Themes of Advent
I wasn’t introduced to the themes of the Advent season until my wife and I attended Blackhawk Church in Madison, Wisconsin almost ten years ago. I remember listening to our Pastor teach our congregation about the meaning of Advent and why Christians for centuries have focused on particular themes and truths during this time of year, the days leading up to Christmas.
Traditionally during Advent (the season leading up to Christmas, including the four Sundays preceding Christmas) a different theme holds focus with each new Sunday, and it carries this focus throughout the week until the next Sunday. Different Christian traditions have slightly different takes on these themes. So the four that I will highlight may differ from others. But here are four traditional Christian themes of the Advent season.
Week One: Hope
Sometimes this theme is associated with the prophets of the Old Testament and their foretelling of the coming Messiah, who will set right the wrongs in the world. Consider these words from the prophet Isaiah (11:6-8):
In that day the wolf and the lamb will live together; the leopard will lie down with the baby goat.
The calf and the yearling will be safe with the lion, and a little child will lead them all.
The cow will graze near the bear. The cub and the calf will lie down together. The lion will eat hay like a cow.
The baby will play safely near the hole of a cobra. Yes, a little child will put its hand in a nest of deadly snakes without harm.
This is quite a vision. Lions eating at the hay trough with cows. Children playing hide-and-seek with cobras. These words cast a vision of a world where dangers have been eradicated, where predators no longer seek to take life from prey. All creation lives together in peace.
This vision does not describe our world now. It looks ahead to a day of a new order. And so this theme of hope during Advent is one that sets its eyes on the return of Jesus Christ, who will one day come back to set things right in our world. As Christ came two millennia ago as a little child, Christ will come again and fulfill the prophecies of old.
Week Two: Preparation
Wrapping presents, mixing cookie batter, hanging wreaths, we all take part in preparation for Christmas. It is almost unavoidable. If we allow them to, these acts of preparation can point us to a deeper preparation that we are all invited into. For God has opened for all of us a chance to prepare for God’s arrival. Again, from the book of Isaiah:
“Prepare the way for the Lord; make straight in the desert a highway for our God.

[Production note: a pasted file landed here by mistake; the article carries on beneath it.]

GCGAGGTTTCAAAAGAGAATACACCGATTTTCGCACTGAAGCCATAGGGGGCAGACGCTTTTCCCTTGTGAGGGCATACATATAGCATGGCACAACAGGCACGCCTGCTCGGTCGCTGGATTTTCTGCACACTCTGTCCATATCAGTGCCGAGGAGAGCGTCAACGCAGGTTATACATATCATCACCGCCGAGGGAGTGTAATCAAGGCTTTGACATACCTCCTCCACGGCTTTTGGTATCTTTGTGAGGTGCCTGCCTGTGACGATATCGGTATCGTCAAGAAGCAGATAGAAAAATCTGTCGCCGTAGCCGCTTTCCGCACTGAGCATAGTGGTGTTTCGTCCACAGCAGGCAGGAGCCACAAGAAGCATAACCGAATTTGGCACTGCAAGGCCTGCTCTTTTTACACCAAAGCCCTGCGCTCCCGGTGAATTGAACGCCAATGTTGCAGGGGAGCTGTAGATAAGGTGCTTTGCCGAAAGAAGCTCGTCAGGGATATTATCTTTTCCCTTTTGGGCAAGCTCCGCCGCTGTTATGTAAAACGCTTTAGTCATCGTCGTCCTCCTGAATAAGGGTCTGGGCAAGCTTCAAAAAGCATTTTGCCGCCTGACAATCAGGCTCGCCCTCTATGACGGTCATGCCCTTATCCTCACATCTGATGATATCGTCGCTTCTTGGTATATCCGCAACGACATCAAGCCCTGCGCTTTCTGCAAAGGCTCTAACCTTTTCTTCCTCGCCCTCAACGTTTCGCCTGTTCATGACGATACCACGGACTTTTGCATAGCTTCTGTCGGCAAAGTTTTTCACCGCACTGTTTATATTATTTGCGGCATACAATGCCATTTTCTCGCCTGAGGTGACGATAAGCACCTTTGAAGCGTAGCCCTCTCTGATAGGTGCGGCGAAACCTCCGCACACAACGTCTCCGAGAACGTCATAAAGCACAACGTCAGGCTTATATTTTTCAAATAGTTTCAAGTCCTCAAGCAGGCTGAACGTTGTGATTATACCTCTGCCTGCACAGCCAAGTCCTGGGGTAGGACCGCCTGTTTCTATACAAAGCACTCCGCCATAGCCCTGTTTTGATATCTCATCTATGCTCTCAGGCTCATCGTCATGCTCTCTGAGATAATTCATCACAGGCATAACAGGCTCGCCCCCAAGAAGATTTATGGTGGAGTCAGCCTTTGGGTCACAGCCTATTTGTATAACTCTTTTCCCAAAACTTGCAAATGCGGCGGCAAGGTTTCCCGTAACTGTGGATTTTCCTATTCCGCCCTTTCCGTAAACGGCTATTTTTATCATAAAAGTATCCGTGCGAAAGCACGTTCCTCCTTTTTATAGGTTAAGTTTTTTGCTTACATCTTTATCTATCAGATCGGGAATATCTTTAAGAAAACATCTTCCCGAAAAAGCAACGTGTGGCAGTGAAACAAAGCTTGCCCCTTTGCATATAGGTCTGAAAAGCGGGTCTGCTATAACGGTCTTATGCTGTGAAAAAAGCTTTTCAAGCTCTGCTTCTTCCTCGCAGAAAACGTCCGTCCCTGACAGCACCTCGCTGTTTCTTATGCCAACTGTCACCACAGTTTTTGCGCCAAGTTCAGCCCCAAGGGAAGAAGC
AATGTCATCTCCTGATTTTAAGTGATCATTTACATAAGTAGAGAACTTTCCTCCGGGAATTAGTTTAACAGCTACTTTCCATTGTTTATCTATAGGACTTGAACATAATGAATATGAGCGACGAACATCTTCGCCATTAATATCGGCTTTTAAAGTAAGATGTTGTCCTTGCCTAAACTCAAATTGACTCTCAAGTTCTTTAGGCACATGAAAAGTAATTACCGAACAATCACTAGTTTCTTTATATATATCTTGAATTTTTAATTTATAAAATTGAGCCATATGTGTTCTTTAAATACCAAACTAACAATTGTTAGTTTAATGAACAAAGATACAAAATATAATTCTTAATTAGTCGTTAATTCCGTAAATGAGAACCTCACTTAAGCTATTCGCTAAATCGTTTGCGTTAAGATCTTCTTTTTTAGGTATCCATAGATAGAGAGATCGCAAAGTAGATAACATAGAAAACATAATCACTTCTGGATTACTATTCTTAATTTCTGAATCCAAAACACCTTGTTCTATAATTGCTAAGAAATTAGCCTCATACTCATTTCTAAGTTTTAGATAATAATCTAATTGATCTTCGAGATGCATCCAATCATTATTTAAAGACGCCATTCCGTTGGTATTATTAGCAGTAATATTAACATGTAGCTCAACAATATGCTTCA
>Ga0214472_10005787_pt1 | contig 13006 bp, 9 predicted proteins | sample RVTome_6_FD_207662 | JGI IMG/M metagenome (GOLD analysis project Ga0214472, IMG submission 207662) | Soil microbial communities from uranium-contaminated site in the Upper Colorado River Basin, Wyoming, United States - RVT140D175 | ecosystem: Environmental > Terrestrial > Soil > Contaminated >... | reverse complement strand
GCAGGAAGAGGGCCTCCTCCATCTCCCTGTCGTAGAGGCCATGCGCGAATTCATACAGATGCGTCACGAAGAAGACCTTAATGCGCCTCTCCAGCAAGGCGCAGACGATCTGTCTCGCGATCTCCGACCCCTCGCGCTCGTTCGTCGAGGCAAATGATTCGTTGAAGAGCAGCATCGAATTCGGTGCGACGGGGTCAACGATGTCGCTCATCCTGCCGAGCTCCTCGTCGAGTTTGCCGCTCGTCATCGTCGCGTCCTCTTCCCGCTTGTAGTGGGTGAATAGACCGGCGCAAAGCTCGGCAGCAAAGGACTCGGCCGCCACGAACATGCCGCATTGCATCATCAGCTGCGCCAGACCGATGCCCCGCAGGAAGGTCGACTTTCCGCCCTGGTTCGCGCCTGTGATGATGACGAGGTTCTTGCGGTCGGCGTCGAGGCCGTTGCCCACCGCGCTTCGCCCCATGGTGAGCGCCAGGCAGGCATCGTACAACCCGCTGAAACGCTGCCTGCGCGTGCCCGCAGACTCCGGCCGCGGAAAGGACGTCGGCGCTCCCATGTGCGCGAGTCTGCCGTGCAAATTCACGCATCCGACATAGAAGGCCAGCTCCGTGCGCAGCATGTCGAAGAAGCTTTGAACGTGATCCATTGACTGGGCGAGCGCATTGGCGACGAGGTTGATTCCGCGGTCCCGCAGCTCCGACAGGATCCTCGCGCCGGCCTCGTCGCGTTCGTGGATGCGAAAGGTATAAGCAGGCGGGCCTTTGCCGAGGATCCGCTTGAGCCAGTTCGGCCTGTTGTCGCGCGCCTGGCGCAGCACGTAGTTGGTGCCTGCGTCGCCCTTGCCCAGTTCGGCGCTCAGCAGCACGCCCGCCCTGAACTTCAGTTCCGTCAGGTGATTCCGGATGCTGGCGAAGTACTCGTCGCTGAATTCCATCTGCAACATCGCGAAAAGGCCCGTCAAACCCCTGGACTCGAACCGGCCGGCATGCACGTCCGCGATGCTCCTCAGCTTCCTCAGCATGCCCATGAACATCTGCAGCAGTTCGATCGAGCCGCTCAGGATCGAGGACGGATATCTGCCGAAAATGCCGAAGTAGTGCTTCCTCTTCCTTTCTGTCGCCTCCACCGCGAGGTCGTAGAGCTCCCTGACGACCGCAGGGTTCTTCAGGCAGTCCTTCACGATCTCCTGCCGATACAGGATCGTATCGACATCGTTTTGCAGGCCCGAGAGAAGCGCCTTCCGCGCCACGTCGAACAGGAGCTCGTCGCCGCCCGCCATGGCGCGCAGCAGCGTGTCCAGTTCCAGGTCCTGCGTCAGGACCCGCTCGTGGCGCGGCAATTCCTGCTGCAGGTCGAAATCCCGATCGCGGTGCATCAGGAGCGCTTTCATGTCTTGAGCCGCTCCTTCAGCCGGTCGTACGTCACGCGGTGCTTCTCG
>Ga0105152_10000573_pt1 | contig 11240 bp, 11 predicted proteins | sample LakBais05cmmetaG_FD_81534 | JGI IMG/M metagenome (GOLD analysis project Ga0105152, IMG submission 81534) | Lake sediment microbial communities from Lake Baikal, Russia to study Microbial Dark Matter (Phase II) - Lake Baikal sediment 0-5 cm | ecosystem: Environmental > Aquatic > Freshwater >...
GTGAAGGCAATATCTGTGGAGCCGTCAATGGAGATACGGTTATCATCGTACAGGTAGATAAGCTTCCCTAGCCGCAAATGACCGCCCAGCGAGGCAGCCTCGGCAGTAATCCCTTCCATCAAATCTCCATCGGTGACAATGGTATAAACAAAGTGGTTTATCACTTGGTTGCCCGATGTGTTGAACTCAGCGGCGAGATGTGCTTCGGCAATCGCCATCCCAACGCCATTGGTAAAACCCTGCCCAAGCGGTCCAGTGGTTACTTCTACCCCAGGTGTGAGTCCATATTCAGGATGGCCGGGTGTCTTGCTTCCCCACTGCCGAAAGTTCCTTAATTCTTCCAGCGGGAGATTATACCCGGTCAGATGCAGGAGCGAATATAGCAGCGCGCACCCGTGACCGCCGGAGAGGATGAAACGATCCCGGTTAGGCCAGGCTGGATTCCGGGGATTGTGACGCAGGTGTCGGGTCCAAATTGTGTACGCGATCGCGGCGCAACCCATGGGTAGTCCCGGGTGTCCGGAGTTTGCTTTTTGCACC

Every valley shall be raised up, every mountain and hill made low; the rough ground shall become level, the rugged places a plain.
And the glory of the Lord will be revealed, and all people will see it together. For the mouth of the Lord has spoken.”
As with the theme of hope, the theme of preparation can be tied to the return of the Messiah. Preparing for that day means to repent of our harmful and destructive actions. It means to show care for all people, especially those who are most vulnerable to harm. It means to draw near to God and to allow God’s Spirit to change us and shape us for the return of Christ.
But we must also prepare for the ways that God arrives in our lives by God’s Spirit today as well. And so the season of Advent asks us, “How can you prepare yourself, your life, for the work of God in your life right now?”.
Week Three: Joy
This theme is often associated with the shepherds who received the news from an angel of the Lord that the Messiah had been born. I’ve always been struck by how it was that the shepherds received the news, in terror. God could have informed the shepherds of the news of Christ’s birth through another person, or even somehow through one of the sheep! Nope. God sent a terrifying messenger to share the joyful news of Christ’s birth to the shepherds. It was like bombs going off in the sky. The magi got off easy by comparison. They found out by looking at the stars.
Sometimes we have to face our fears before we can receive joyful news. But joyful news does come. Eventually, joyful news does come. And Advent has traditionally been a time for Jesus followers to practice the joy of good news despite all the other evidence to the contrary.
Week Four: Love
At Christmas time, retailers will sometimes ask customers if they’d like to “round up” their purchase to the nearest dollar at checkout. The difference is then donated to a particular charity. This is just one way that people are encouraged to be generous during this time of year, a way to demonstrate love and compassion to others in tangible ways during Christmas, like Scrooge on Christmas morning.
Advent is a time for all of us to consider showing love to others. It is also, and even more so, a time for us to pause and consider the ways that we are loved by God in Jesus Christ.
Love was God’s motivation for sending Jesus the Messiah. Jesus said to Nicodemus, “For God so loved the world that he sent His only begotten Son, that whoever believes in him shall not perish but have eternal life. For God did not sent his Son into the world to condemn the world, but to save the world through him.” (John 3:16-17)
May God bless you this Advent season.